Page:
Digital Yuan Enjoys Adoption At Beijing Winter Olympics

During the 2022 Winter Games competitors, tourists, and planners may invest more than $300,000 per day in China’s digital Yuan, as shown in a Reuters article citing officials from the People’s Bank of China (PBoC).

The Olympics have aided the acceptance of the Digital Yuan

In its most recent study, China’s new cryptocurrency, the e-CNY, was used to make almost 2 million Yuan ($315,761) in transactions per day.

Mu Changchun, the Director Of the Department of the Cryptocurrency Exchange Research Institute, presented the findings at an Atlantic Council teleconference. “I have a general estimate that there are many or a couple million digital yuan in transactions per day,” he remarked at the time, “but I don’t have accurate figures.”

Its most recent study is notable because of the massive number of people who witnessed the Games, as well as the reality that it may be used by athletes, coaches, and media from all around the world through mobile apps, physical payment cards, or wristbands.

“It appears that all overseas users utilize hardware accounts.” Domestic customers are the major customers of software digital currencies,” Changchun stated.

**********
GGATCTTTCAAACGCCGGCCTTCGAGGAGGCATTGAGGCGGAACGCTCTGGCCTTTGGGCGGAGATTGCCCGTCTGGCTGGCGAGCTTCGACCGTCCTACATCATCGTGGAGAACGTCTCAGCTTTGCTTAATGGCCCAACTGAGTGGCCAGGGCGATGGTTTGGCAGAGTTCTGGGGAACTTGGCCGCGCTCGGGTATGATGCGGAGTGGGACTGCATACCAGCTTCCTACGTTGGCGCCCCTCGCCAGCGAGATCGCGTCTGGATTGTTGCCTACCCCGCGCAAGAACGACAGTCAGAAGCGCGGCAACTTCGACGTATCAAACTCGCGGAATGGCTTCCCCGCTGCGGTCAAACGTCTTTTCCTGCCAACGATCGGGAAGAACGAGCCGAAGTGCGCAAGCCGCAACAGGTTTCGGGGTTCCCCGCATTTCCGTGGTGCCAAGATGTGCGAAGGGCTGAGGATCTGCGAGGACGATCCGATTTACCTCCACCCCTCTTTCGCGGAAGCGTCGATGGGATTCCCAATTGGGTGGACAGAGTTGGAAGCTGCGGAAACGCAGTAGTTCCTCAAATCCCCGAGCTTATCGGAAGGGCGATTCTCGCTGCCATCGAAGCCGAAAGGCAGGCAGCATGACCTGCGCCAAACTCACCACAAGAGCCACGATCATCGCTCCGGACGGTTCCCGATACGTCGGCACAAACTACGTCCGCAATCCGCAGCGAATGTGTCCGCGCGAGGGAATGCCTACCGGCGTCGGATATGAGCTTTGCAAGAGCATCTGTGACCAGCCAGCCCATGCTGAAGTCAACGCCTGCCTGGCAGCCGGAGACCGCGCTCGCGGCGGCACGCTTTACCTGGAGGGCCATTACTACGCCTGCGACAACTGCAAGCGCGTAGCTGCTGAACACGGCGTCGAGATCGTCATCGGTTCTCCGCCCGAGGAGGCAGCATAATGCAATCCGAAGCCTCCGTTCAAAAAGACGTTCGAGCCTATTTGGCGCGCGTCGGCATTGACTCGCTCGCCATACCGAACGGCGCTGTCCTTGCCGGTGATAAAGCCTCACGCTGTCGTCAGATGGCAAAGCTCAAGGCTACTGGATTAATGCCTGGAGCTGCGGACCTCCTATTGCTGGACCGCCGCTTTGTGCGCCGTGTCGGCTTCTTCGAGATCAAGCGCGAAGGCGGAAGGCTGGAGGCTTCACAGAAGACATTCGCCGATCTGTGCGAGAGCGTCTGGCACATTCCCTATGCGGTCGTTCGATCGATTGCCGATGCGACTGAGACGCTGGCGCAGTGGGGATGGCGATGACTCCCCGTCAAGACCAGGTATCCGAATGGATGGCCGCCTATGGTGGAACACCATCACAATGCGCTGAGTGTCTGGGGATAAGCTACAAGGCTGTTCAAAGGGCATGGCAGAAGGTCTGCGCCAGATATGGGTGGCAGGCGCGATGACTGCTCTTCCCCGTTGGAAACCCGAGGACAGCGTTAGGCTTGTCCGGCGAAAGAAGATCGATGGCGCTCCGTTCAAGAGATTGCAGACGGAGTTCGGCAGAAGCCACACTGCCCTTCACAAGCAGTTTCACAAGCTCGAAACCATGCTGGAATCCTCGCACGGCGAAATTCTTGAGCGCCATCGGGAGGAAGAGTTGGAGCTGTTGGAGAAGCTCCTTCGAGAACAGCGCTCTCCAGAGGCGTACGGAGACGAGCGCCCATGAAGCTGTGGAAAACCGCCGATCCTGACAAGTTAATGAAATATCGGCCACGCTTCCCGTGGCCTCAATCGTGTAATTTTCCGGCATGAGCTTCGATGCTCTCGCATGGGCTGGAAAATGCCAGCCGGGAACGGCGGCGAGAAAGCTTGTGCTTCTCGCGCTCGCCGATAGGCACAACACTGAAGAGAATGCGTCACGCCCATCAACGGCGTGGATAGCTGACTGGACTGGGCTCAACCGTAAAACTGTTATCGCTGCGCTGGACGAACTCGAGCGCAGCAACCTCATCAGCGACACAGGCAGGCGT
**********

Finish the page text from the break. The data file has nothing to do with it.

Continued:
Chinese tech giants such as JD.com and WeChat have recently signed up for the e-CNY retail distribution pilot.

China completed its CBDC expansion in 2019, and the government has spent the past 2 – 3 years studying its implementation in the retailing industry. The CBDC pilot started as a government transportation subsidy for government employees and has subsequently expanded to include vast numbers of people and businesses alike.

As per Zou Lan, chief of the PBOC’s financial markets division, cumulative e-CNY transactions totaled 87.57 billion yuan ($13.68 billion) in the 4th quarter of 2021. By the end of October 2021, nearly 10 million shops had enabled digital yuan accounts.

Fears about the safety of the e-CNY

The presence of the e-CNY at the Events has sparked worries about data privacy and security.

In a letter to President Joe Biden’s management earlier this month, Marco Rubio, a Florida Member of congress and Deputy Chairman of the Senate Expert Panel, asked what steps were being set up to protect athletes from “snooping and exploitation,” and described the digital yuan as a “tremendous security issue to users.”

One of Britain’s spy leaders, Jeremy Fleming, advised in a December discussion with the Financial Times that, while crypto currencies offered a huge chance to revolutionize payment services, the software may allow Beijing to surveil users and impose control over global transactions.

The PBOC, which manages the e-CNY, claims that private info security is a primary aim.

PBOC governor Yi Gang noted in November that the bank gathers “minimal and required” details in e-CNY applications and strictly monitors the retention and use of private details.

Three Republican members of Congress proposed an absolute prohibition on Americans utilizing the digital yuan last year, writing:

“Even as the Chinese Communist Party purports to be focused on digitalizing bank currency notes, Athletes must be alerted that the digital yuan could be used to track Chinese citizens and guests to China on an unprecedented scale in the anticipation that they will hold digital yuan assets on their phones and use them when they return.”

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